Questions? Suggestions? Please contact us. We’d love to hear from you.

Chris Mack and Howard Rosenfeld


Tuesday, October 27, 2015

Improving Pragmatic Clinical Trials: Lessons Learned from the NIH Collaboratory Biostatistics Core

Presenter: Andrea Cook, PhD

Group Health Research Institute, Room 1509A, 4 p.m. to 5 p.m.

Abstract

Pragmatic randomized trials are becoming a widespread study design to evaluate new interventions and treatments to address important public health outcomes. Networks have been, or are being, developed to be able to conduct more practical and efficient studies aimed to rapidly disseminate research findings to practice. Further, the goals are to improve both how we deliver care, but also to ensure we deliver only effective treatments and interventions in our health care systems.

The NIH Health Care Systems Collaboratory was formed to conduct such trials, but also to cultivate collaboration across research areas and disciplines to learn best practices to disseminate to future studies. Through a two stage grant process including a pilot phase (UH2) and then the actual trial phase (UH3) we had the opportunity to collaborate to improve all phases of the trials. This presentation will focus on the biostatistics core’s lessons learned from the initial UH2 phase. Since almost all trials were cluster randomized studies we will focus on this study design, but for a wide array of cluster designs including stepped wedge designs. We will outline general themes, challenges and proposed solutions from the pilot phase including topics such as study design, randomization, sample size, and statistical analysis approach. 


Tuesday, October 13, 2015

T32 Women's Health Seminar: Atrial Fibrillation in the Aging Population

Presenter: Susan Heckbert, MD, PhD, Professor, University of Washington Cardiovascular Health Research Unit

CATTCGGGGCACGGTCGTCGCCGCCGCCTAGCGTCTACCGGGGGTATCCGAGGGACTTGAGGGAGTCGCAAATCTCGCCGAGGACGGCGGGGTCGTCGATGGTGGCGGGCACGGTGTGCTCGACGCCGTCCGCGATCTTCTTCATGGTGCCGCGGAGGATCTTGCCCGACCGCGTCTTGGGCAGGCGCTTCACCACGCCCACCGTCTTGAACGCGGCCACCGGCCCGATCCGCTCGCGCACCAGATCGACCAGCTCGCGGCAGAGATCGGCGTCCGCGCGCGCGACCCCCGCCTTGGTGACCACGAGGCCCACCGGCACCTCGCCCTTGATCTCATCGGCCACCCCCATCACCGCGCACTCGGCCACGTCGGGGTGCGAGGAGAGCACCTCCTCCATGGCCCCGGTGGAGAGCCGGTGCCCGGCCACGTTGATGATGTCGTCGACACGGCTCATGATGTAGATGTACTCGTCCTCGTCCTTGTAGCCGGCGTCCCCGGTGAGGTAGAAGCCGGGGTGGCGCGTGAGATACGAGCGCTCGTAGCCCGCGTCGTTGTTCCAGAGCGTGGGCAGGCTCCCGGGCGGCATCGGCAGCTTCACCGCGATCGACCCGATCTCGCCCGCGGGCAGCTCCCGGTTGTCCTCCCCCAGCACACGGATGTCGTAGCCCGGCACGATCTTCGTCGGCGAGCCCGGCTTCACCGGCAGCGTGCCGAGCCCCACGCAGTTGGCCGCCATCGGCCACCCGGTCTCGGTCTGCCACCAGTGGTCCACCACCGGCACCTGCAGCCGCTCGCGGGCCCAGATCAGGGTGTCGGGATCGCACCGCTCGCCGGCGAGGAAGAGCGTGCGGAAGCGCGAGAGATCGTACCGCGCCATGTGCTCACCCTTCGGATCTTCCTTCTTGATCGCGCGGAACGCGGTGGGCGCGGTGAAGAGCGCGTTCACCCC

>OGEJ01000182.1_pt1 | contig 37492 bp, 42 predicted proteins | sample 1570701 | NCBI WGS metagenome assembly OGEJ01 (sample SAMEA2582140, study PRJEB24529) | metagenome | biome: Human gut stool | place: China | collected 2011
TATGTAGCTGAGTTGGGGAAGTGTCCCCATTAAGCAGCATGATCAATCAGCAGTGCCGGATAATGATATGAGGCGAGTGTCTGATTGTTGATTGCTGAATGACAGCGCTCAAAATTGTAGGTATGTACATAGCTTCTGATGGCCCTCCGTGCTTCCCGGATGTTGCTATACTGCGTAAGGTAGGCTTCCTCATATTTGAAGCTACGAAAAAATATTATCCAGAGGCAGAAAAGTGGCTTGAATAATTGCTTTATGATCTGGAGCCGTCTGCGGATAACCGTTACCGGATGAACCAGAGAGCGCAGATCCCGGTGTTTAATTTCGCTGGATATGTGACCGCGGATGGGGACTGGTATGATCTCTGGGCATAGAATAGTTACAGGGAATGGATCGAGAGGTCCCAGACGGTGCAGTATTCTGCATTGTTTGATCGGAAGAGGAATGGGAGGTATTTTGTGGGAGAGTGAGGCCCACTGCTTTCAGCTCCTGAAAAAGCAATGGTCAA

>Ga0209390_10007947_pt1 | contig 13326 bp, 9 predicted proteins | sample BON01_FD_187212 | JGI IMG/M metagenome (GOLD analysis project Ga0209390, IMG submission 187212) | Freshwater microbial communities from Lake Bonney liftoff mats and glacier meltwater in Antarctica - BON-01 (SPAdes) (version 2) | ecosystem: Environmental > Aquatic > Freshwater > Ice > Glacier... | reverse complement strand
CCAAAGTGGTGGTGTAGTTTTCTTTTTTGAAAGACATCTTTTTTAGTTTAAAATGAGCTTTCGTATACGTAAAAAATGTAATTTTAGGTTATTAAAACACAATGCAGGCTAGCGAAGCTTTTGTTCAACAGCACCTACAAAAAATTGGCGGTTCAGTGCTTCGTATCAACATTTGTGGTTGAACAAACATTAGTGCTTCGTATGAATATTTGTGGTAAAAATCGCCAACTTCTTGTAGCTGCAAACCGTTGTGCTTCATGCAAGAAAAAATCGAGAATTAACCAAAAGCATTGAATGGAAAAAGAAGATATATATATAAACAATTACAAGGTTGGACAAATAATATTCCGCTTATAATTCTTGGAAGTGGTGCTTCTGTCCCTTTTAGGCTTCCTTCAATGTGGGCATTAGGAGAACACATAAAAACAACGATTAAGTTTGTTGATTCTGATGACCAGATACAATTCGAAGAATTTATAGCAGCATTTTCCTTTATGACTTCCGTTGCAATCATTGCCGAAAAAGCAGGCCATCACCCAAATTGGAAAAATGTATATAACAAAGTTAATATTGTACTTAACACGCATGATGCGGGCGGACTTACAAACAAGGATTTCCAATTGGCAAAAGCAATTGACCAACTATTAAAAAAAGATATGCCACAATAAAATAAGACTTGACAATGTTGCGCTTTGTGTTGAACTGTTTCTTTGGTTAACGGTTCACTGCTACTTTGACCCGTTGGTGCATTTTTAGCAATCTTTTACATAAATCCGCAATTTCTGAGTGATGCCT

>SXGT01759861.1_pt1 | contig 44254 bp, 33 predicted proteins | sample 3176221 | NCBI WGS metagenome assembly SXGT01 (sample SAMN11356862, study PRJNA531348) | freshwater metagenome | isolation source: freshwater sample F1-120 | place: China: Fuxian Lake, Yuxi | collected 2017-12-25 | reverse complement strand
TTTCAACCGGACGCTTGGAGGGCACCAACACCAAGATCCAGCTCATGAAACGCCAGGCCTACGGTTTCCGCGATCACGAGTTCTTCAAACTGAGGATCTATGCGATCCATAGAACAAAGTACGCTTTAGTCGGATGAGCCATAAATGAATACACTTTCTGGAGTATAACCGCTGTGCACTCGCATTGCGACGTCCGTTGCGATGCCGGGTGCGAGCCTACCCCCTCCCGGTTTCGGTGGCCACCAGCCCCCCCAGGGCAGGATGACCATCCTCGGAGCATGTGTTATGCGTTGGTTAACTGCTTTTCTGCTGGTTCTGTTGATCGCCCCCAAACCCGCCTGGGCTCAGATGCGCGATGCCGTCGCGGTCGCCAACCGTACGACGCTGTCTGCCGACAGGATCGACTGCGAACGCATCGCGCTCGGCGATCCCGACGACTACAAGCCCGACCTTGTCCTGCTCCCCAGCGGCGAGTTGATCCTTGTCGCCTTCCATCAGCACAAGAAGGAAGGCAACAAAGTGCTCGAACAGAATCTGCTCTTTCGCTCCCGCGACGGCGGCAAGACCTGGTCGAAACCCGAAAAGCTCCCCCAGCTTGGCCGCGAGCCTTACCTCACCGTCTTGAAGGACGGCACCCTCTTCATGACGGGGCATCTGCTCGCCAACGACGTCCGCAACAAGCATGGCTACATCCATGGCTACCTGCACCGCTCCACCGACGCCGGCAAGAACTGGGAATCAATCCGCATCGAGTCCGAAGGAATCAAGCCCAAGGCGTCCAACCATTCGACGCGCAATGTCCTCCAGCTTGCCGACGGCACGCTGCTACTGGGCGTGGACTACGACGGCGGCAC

Group Health Research Institute, Room 1509A, 10 a.m. to 11 a.m.

Summary

Atrial fibrillation (AF) is the most common chronic arrhythmia seen in clinical practice, and its prevalence is strongly associated with advanced age. In this seminar, we will discuss the public health importance of AF, challenges in conducting AF research,  risk factors including sex differences, and complications of AF. We will also discuss ongoing research efforts to better understand the pathophysiology and morbidity associated with this common arrhythmia.


Tuesday, October 13, 2015

Caring for people with multiple chronic conditions in the Netherlands and Europe

PresenterMieke Rijken, PhD

Group Health Research Institute, Room 1509A, 4 p.m. to 5:15 p.m.

Abstract

Ms. Rijken’s presentation will focus on healthcare organization and quality of care for chronically ill or disabled people, their self-management and support needs as well as their healthcare use, quality of life, functioning and social participation.

Biography

Mieke Rijken, PhD, trained in health education and health psychology, is a senior investigator at NIVEL (Netherlands institute for health services research), located in Utrecht, The Netherlands. She has supervised NIVEL’s research program on the needs of people with chronic illness or disability for almost 15 years. Her national research projects focus on healthcare organization and quality of care from the perspective of chronically ill or disabled people, their self-management and support needs as well as their health care use, quality of life, functioning and social participation. She will be the supervisor of a new national study on primary care (structural developments, process and outcomes) in The Netherlands, that is planned to start in November 2015.

She is currently also managing the EU Health Programme project "Innovating care for people with multiple chronic conditions in Europe" (ICARE4EU), which aims to contribute to the innovation of integrated or comprehensive care for European citizens with multiple chronic conditions. In addition, she participates in the Joint Action on Chronic Diseases (CHRODIS-JA), financed by the EU Health Programme in collaboration with the MoHs of member states. For this Joint Action, she is specifying target groups of multi-morbidity patients with high needs and studying care pathways for multi-morbidity patients and approaches for medication management. Mieke is also participating in an international working group on high needs / high costs patients, initiated by the Commonwealth Fund, aimed to identify best practices from countries worldwide in organizing care for high needs/high costs patients.

Coffee and tea will be served.